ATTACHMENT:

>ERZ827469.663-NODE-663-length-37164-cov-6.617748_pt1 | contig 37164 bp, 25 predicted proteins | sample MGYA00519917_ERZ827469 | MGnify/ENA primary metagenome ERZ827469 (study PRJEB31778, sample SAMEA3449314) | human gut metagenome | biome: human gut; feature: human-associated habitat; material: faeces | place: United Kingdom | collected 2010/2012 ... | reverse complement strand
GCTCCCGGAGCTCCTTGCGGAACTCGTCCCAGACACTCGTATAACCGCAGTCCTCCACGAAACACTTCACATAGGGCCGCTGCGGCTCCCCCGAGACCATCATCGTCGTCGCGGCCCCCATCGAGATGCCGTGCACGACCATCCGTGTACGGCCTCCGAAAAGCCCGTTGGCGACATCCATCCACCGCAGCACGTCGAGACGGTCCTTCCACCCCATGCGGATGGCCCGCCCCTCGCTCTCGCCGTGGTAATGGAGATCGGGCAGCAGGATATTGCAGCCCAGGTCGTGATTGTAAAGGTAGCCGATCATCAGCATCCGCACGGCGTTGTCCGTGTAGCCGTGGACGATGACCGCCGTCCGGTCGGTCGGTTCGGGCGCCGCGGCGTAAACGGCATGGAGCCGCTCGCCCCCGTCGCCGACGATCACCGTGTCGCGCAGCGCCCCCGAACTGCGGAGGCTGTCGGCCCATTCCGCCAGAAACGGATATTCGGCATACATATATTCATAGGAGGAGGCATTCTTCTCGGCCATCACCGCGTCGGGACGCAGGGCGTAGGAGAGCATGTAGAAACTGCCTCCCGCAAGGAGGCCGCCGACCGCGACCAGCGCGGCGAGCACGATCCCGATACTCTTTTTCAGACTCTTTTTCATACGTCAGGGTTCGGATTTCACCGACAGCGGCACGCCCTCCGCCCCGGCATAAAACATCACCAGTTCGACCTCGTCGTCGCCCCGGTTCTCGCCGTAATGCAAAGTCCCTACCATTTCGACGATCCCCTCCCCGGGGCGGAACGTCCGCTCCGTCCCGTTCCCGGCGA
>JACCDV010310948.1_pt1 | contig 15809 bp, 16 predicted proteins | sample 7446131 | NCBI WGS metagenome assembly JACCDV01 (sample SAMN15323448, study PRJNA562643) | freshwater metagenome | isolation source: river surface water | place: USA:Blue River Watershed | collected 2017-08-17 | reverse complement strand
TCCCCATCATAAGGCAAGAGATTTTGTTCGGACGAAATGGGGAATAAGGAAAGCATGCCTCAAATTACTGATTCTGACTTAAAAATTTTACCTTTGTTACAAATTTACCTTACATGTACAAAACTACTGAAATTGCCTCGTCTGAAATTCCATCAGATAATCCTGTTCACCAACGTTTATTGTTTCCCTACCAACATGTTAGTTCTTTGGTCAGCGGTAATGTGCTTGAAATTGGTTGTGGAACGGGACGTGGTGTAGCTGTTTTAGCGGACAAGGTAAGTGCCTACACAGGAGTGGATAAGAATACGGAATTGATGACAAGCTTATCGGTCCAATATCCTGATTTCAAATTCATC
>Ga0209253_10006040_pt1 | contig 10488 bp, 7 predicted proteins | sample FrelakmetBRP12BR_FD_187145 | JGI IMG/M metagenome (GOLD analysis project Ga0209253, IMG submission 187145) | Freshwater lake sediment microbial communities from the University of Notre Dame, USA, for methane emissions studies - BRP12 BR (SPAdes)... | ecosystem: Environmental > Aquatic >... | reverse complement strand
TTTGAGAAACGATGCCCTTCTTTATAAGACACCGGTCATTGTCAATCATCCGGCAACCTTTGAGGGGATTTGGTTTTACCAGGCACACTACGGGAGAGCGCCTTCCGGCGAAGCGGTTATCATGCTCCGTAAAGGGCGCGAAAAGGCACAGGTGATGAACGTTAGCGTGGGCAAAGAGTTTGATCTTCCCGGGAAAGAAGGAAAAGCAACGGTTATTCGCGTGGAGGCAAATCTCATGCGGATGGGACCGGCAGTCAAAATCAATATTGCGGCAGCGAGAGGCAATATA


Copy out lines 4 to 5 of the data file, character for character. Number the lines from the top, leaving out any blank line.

TCCCCATCATAAGGCAAGAGATTTTGTTCGGACGAAATGGGGAATAAGGAAAGCATGCCTCAAATTACTGATTCTGACTTAAAAATTTTACCTTTGTTACAAATTTACCTTACATGTACAAAACTACTGAAATTGCCTCGTCTGAAATTCCATCAGATAATCCTGTTCACCAACGTTTATTGTTTCCCTACCAACATGTTAGTTCTTTGGTCAGCGGTAATGTGCTTGAAATTGGTTGTGGAACGGGACGTGGTGTAGCTGTTTTAGCGGACAAGGTAAGTGCCTACACAGGAGTGGATAAGAATACGGAATTGATGACAAGCTTATCGGTCCAATATCCTGATTTCAAATTCATC
>Ga0209253_10006040_pt1 | contig 10488 bp, 7 predicted proteins | sample FrelakmetBRP12BR_FD_187145 | JGI IMG/M metagenome (GOLD analysis project Ga0209253, IMG submission 187145) | Freshwater lake sediment microbial communities from the University of Notre Dame, USA, for methane emissions studies - BRP12 BR (SPAdes)... | ecosystem: Environmental > Aquatic >... | reverse complement strand